Throughout life, neural circuits change their connectivity, especially during development, when neurons frequently extend and retract dendrites and axons, and form and eliminate synapses. In spite of their changing connectivity, neural circuits maintain relatively constant activity levels. Neural circuits achieve functional stability by homeostatic plasticity, which equipoises intrinsic excitability and synaptic strength, balances network excitation and inhibition, and coordinates changes in circuit connectivity. Here, we review how diverse mechanisms of homeostatic plasticity stabilize activity in developing neural circuits. Keywords: Homeostatic plasticity, Neural development, Intrinsic excitability, Synaptic strength, Excitation/inhibition ratio, Patterned spontaneous activity Background Homeostatic regulation of intrinsic excitability Nervous systems face a constant challenge: how to Neuronal intrinsic excitability is determined by the density, maintain flexibility and stability at the same time. Neural distribution, and function of ion channels, and controls circuits must stay flexible to allow for changes in con- how synaptic inputs are converted into action potential out- nectivity and synaptic strength during development and puts . Several studies have found a reciprocal relationship learning. As changes in connectivity push neural circuits between intrinsic excitability and synaptic inputs across de- away from equilibrium, they need to maintain activity velopment, which stabilizes activity [10–12]. As synaptic in- within a working range and avoid extremes of quies- puts increase in developing Xenopus retinotectal circuits, cence and saturation. Functional stability is maintained Na currents decrease, reducing intrinsic excitability . by homeostatic plasticity, which is defined broadly as a Conversely, silencing synaptic inputs to developing Xenopus set of neuronal changes that restore activity to a setpoint tectal neurons and Drosophila motorneurons increases Na following perturbation [1–3]. Recent studies have identi- currents and intrinsic excitability [10, 12, 13]. Several fied diverse homeostatic plasticity mechanisms triggered mechanisms mediate homeostatic changes in Na currents. by a variety of perturbations. These mechanisms regulate Translational repression and post-translational phosphoryl- dendritic and axonal connectivity of a neuron, as well as ation reduce the density and open probability, respectively, its intrinsic excitability (Fig. 1). In addition to maintain- of voltage-gated Na channels in Drosophila motorneurons ing the activity of individual neurons, homeostatic plasti- and rat cortical neurons in response to elevated city can act at a network level to coordinate changes in synaptic activity [11, 14–17]. connectivity and excitability across multiple neurons to Multiple ion channels in the same neuron can balance stabilize circuit function  (Fig. 2). Several recent re- each other to stabilize activity [2, 18, 19]. For example, the views have covered the function of homeostatic plasticity A-type K channels shal and shaker are reciprocally in the mature nervous system [5–8]. Here, we focus on regulated in motorneurons of Drosophila larvae: shaker is homeostatic plasticity in developing circuits. up-regulated in shal mutants, and shal is up-regulated in shaker mutants . However, compensatory expression is not always a two-way street; in Drosophila mutants of the delayed rectifier K channel shab, increased expression of * Correspondence: email@example.com; firstname.lastname@example.org 2+ + 1 the Ca -dependent K channel slo prevents motorneuron Department of Ophthalmology and Visual Sciences, Washington University School of Medicine, Saint Louis, USA hyperactivity, but, loss of slo does not increase expression Full list of author information is available at the end of the article © The Author(s). 2018 Open Access This article is distributed under the terms of the Creative Commons Attribution 4.0 International License (http://creativecommons.org/licenses/by/4.0/), which permits unrestricted use, distribution, and reproduction in any medium, provided you give appropriate credit to the original author(s) and the source, provide a link to the Creative Commons license, and indicate if changes were made. The Creative Commons Public Domain Dedication waiver (http://creativecommons.org/publicdomain/zero/1.0/) applies to the data made available in this article, unless otherwise stated. Tien and Kerschensteiner Neural Development (2018) 13:9 Page 2 of 7 Fig. 1 Diverse homeostatic plasticity mechanisms stabilize the activity of developing neurons. When the activity of individual neurons decreases below (1 and 2) or increases above (3 and 4) a setpoint, homeostatic regulation of synaptic strength (1 and 3) and/or intrinsic excitability (2 and 4) acts to restore normal activity. By increasing (1) or decreasing (3) synaptic input (e.g., changes in mEPSC amplitude or frequency), a neuron’soutput firing rate can be shifted up or down to the target activity (grey area). By increasing (2) or decreasing (4) intrinsic excitability (e.g., changes in the length and location of AIS), a neuron’s input/output relationship can be modified of shab . Neurons can synergistically regulate ion translation, post-translational modifications, and traf- channels with opposite effects on excitability to restore ficking, can alter intrinsic excitability and balance activity. Silencing of pyramidal neurons cultured from changes in synaptic input to maintain activity homeo- visual cortex of rat pups with TTX increases Na currents stasis [9, 34–36]. and decreases K currents . Finally, neurons of the same type with similar excitability can vary significantly in Homeostatic regulation of synapse strength and number their membrane conductances, which may reflect the Homeostatic plasticity can regulate synaptic strength complex homeostatic interactions between ion channels pre- and postsynaptically, and its dominant expression [23–25](formore discussion, see[26, 27]). site can shift during development. In the early stages of Detailed examination of the distribution of ion chan- network formation, miniature excitatory postsynaptic nels revealed an important role of the axon-initial- current (mEPSC) amplitudes increase when spike gener- segment (AIS) in intrinsic homeostatic plasticity. ation is blocked in cortical and hippocampal neuron cul- Changes in length and location of the AIS, a specialized tures (i.e., suppression of intrinsic excitability), indicative + + region with clusters of voltage-gated Na and K of postsynaptic changes in AMPA receptor accumulation channels involved in spike generation, can counter the . At later stages, presynaptic regulation of vesicle re- effects of sensory deprivation or photostimulation [28–31]. lease and recycling is added, and mEPSC frequencies In mice, eye opening at postnatal day 13–14 shortens increase along with mEPSC amplitudes when spike gener- the AIS of pyramidal neurons in visual cortex [32, 33]. ation is blocked [37, 38]. This suggests a developmental Together, adjustments in ion channel density, distribution, shift in the capacity for pre- and postsynaptic homeostatic and function, resulting from changes in transcription, plasticity . Homeostatic control of synaptic strength Tien and Kerschensteiner Neural Development (2018) 13:9 Page 3 of 7 Fig. 2 Network-level homeostatic plasticity stabilizes activity of developing circuits. Network activity homeostasis is achieved by balancing excitation (red) and inhibition (blue). Synaptic strength and connectivity can be regulated in a cell-type-specific manner to maintain network homeostasis. Upward/downward red arrows: increased/decreased excitatory drive; upward/downward blue arrows: increased/decreased inhibitory drive has also been observed in vivo [39, 40]. The extent and ex- which strengthen their connections [53, 54]. Thus, pre- pression site of this control depends on circuit maturation synaptic neurotransmitter release, postsynaptic receptor [41–45]. Homeostatic synaptic plasticity in layers 4 and 6 abundance, and synapse number are homeostatically co- of primary visual cortex elicited by visual deprivation is re- regulated during normal development and after activity stricted to an early critical period (postnatal day 16 to 21) perturbations. In several systems, the expression sites [42, 43]. Later, homeostatic regulation of mEPSC ampli- and the combination of mechanisms engaged shift tudes shifts to layers 2/3, where it persists into adulthood across development [2, 3, 55–57]. [42, 44]. The purpose of this shift in homeostatic plasticity across cortical layers remains unknown . Chronic ac- Homeostatic regulation of network activity tivity suppression by intracranial infusion of the Na Homeostatic plasticity can stabilize the activity of individ- channel blocker TTX or NMDA receptor blockers ual neurons [54, 58, 59]. Neurons connect to each other increases spine densities of developing thalamocortical in a cell-type-specific manner, forming circuits that per- neurons in the dorsolateral geniculate nucleus of cats and form specific functions. In the following sections, we dis- ferrets [46, 47]. Thus, homeostatic plasticity can regulate cuss how homeostatic mechanisms are coordinated across synapse number as well as strength [48–50]. neurons to stabilize circuit function [4, 60]. In addition to homeostatic synaptic changes elicited by experimental perturbations, Desai et al. showed that Homeostatic regulation of network excitation and inhibition across development, mEPSC amplitudes in layers 2/3 Network activity is determined by the ratio of excitation and 4 of rat primary visual cortex decrease as mEPSC and inhibition (E/I ratio) [1, 4, 61]. In response to per- frequencies and synapse numbers increase . Retino- turbations, developing circuits can differentially adjust geniculate circuits provide another example of develop- inhibitory and excitatory connectivity to alter the E/I ra- mental homeostatic co-regulation [51–53]. Initially, tio and restore activity [62–65]. In developing hippo- many retinal ganglion cells converge onto thalamocorti- campal and organotypic cerebellar cultures, TTX or cal cells, each forming weak connections. Then, for up glutamate receptor antagonists decrease inhibitory syn- to 3 weeks after eye opening, thalamocortical cells prune apse densities and strengths, whereas blocking GABAer- inputs, retaining synapses from fewer ganglion cells, gic transmission with bicuculline increases the density of Tien and Kerschensteiner Neural Development (2018) 13:9 Page 4 of 7 inhibitory synapses. Similarly, brain slice recordings in neurons, homeostatic plasticity may act in a cell-type- barrel cortex layer 4 showed that sensory deprivation specific manner to stabilize circuit function . In the selectively reduces inhibitory input to layer 4 spiny developing dentate gyrus, loss of excitatory drive by tet- neurons in young but not in adult animals [66, 67]. anus toxin expression results in reduced inhibitory input Activity-dependent changes in inhibitory synaptic to granule cells . This reduction is cell-type specific, transmission appear to be regulated non-cell autono- affecting somatic innervation by parvalbumin-positive mously, as activity suppression of individual presynap- basket cells, but not dendritic innervation by calretinin- tic or postsynaptic cells failed to elicit compensatory and somatostatin-expressing interneurons. Selective re- changes observed after global application of TTX in duction of somatic inhibition efficiently restores the neonatal cultured hippocampal neurons . It has firing of granule cells [82, 83]. Similarly, monocular been suggested that inhibitory interneurons may sacri- deprivation during a pre-critical period was shown to fice their own firing rate homeostasis to stabilize spik- regulate feedback but not feedforward inhibition to layer ing of cortical pyramidal neurons after global activity 4 pyramidal cells in rat primary visual cortex ; and blockade [4, 68]. Another example of network homeo- early hearing loss weakens inhibitory synapses from fast- stasis comes from studies of monocular deprivation spiking interneurons but not from low-threshold spiking during the critical period . Here, homeostatic plas- interneurons onto pyramidal cells [85, 86]. ticity adjusts recurrent and feedforward connections Homeostatic regulation of excitatory connectivity can between layer 4 circuits and layer 2/3 circuits in pri- also be cell type specific . In the developing mouse mary visual cortex. Visual deprivation via intraocular retina, following removal of their dominant B6 bipolar TTX injection increases the excitatory drive and reduces cell input, ONα retinal ganglion cells up-regulate con- inhibitory drive from layer 4 to layer 2/3, compensating nectivity with XBC, B7, and rod bipolar cells, but leave for the lost excitatory sensory input [4, 69, 70]. Intri- input from B8 bipolar cells unchanged. This cell-type- guingly, in another deprivation paradigm (i.e., lid suture), specific rewiring not only maintains the sustained ac- increased intrinsic excitability and decreased E/I ratios tivity of ONα retinal ganglion cells, but also precisely stabilize activity in layer 2/3, indicating the same circuit preserves their light responses. Thus, homeostatic can use different combinations of homeostatic mecha- plasticity can regulate inhibitory and excitatory connectiv- nisms to compensate for sensory deprivation. ity in a cell-type-specific manner to maintain the activity In addition to regulating excitatory and inhibitory syn- and sensory function of developing circuits. apse strength and number, homeostatic plasticity can switch the transmitter phenotype of neurons from glu- Homeostatic regulation of patterned spontaneous activity tamate to GABA or vice versa to adjust the E/I ratio of Throughout the nervous system, developing circuits developing circuits [71–73]. In the embryonic Xenopus spontaneously generate activity patterns that help refine spinal cord, the fractions of neurons expressing excita- their connectivity [88, 89]. Before eye opening, waves of tory transmitters increase and decrease, respectively, activity originating in the retina propagate through the when network activity is pharmacologically suppressed visual system and dominate activity up to primary visual and enhanced. These switches in transmitter phenotype cortex [90–92]. Retinal waves mature in three stages occur without changes in the expression of cell identity (I-III), in which different circuit mechanisms generate markers . Similar to homeostatic regulation of in- distinct activity patterns that serve specific functions hibitory synapses, the activity-dependent transmitter in visual system refinement . In mice, stage I switch is non-cell autonomous and depends on network waves, which are mediated by gap-junctional coupling activity, evidenced by the reciprocal relationship between of retinal ganglion cells, were first observed at embry- the number of silenced cells and the ratio of neurons ex- onic day 17. Around birth, the wave generation pressing GABA vs. glutamate . Whether switches in switches to networks of cholinergic amacrine cells transmitter phenotypes contribute to network homeosta- (stage II, postnatal day 1–10) followed in the second sis during normal development remains to be investi- postnatal week by glutamatergic input from bipolar gated . cells (stage III, postnatal day 10–14). The transitions between stages appear to be homeostatically regulated. Homeostatic regulation of cell-type-specific connectivity When stage II (i.e., cholinergic) waves are disrupted Recent advances in single-cell RNA sequencing together by genetic deletion or pharmacological blockade of ß2 with large-scale morphological and functional surveys nicotinic acetylcholine receptors nAChRs, stage I have revealed a great diversity of excitatory and inhibi- waves persist until premature stage III waves take tory cell types, which serve distinct circuit functions over [93–96]. Similarly, in VGluT1 knockout mice, in [76–79]. This raises the questions whether, beyond cat- which stage III waves are abolished, stage II waves egorical differences between excitatory and inhibitory persist until eye opening . Studies of developing Tien and Kerschensteiner Neural Development (2018) 13:9 Page 5 of 7 spinal networks revealed an important role of excita- Authors’ contributions N-WT and DK wrote the manuscript. Both authors read and approved the tory GABAergic currents in homeostatic regulation of final manuscript. patterned spontaneous activity . During develop- ment, GABA switches from excitatory to inhibitory as Ethics approval and consent to participate initially high intracellular Cl concentrations are lowered Not applicable. by the developmentally regulated expression of cation- chloride cotransporters [99, 100]. When spontaneous net- Competing interests The authors declare that they have no competing interests. work activity in chick embryos was reduced by injection of a sodium channel blocker, excitatory GABAergic mEPSC amplitudes were found to increase because of an Publisher’sNote − − Springer Nature remains neutral with regard to jurisdictional claims in increased Cl driving force due to intracellular Cl published maps and institutional affiliations. accumulation [101, 102]. Although homeostatic mechanisms can restore spontan- Author details Department of Ophthalmology and Visual Sciences, Washington University eous activity patterns following perturbations, the extent School of Medicine, Saint Louis, USA. Graduate Program in Neuroscience, to which these activity patterns support normal circuit re- Washington University School of Medicine, Saint Louis, USA. Department of finement varies depending on age and means of perturb- Neuroscience, Washington University School of Medicine, Saint Louis, USA. Department of Biomedical Engineering, Washington University School of ation and needs to be further investigated [103–105]. Medicine, Saint Louis, USA. Hope Center for Neurological Disorders, Washington University School of Medicine, Saint Louis, MO 63110, USA. Conclusions Received: 9 January 2018 Accepted: 24 April 2018 Developing circuits undergo profound changes in con- nectivity that threaten to destabilize their activity. 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Neural Development – Springer Journals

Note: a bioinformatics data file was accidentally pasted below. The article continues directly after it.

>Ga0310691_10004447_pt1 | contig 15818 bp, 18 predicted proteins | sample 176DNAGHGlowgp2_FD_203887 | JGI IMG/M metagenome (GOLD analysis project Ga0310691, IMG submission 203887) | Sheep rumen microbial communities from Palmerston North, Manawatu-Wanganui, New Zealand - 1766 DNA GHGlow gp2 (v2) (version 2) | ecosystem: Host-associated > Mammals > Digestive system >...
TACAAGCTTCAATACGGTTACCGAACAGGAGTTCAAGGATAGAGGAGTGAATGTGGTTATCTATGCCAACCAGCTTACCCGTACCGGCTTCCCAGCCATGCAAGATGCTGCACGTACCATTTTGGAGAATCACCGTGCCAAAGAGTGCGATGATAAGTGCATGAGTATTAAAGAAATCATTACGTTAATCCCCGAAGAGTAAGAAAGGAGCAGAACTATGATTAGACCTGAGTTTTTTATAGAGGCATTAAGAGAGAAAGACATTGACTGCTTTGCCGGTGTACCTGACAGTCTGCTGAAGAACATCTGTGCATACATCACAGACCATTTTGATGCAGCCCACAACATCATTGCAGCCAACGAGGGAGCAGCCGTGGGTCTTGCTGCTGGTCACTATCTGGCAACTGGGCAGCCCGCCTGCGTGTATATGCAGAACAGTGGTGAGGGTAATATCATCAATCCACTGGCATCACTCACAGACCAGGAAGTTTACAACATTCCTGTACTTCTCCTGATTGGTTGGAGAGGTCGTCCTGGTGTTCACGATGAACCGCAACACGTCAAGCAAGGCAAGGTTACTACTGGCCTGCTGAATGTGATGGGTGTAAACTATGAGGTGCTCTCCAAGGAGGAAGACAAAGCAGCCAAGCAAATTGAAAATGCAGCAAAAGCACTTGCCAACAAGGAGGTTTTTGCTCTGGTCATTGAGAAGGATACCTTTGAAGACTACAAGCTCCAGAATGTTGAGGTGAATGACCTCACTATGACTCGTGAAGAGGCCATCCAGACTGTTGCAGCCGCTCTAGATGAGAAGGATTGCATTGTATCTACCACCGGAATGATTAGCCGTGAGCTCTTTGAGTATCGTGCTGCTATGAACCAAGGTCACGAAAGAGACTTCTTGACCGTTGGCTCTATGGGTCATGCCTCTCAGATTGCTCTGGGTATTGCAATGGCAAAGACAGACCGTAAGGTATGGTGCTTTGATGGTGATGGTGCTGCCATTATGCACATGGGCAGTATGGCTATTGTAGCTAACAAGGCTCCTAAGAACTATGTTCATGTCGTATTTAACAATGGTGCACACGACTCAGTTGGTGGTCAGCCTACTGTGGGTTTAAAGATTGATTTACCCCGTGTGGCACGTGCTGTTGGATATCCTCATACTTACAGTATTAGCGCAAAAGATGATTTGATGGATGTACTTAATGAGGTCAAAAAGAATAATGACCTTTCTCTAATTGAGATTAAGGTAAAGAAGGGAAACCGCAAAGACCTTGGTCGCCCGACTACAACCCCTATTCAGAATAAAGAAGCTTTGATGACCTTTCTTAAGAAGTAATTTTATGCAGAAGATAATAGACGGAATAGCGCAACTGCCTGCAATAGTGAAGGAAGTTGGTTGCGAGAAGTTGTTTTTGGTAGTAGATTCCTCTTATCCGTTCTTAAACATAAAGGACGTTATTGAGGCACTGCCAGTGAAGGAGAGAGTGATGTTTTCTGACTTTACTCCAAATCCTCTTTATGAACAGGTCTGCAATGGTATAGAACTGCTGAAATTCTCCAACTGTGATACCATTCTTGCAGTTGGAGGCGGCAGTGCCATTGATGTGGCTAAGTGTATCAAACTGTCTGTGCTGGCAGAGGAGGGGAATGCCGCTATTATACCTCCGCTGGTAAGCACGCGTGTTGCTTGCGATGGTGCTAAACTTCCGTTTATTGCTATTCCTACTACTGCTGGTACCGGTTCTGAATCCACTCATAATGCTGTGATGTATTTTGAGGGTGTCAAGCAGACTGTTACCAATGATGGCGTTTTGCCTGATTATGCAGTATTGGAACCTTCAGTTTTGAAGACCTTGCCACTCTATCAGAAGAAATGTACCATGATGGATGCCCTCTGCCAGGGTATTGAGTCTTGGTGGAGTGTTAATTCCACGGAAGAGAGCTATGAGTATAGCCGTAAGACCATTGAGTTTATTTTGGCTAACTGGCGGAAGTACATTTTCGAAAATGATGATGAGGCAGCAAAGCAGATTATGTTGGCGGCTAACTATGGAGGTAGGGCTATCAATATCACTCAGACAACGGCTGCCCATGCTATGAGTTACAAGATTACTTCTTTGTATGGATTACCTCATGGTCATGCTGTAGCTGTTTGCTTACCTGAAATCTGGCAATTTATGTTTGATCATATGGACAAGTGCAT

Published: Jun 1, 2018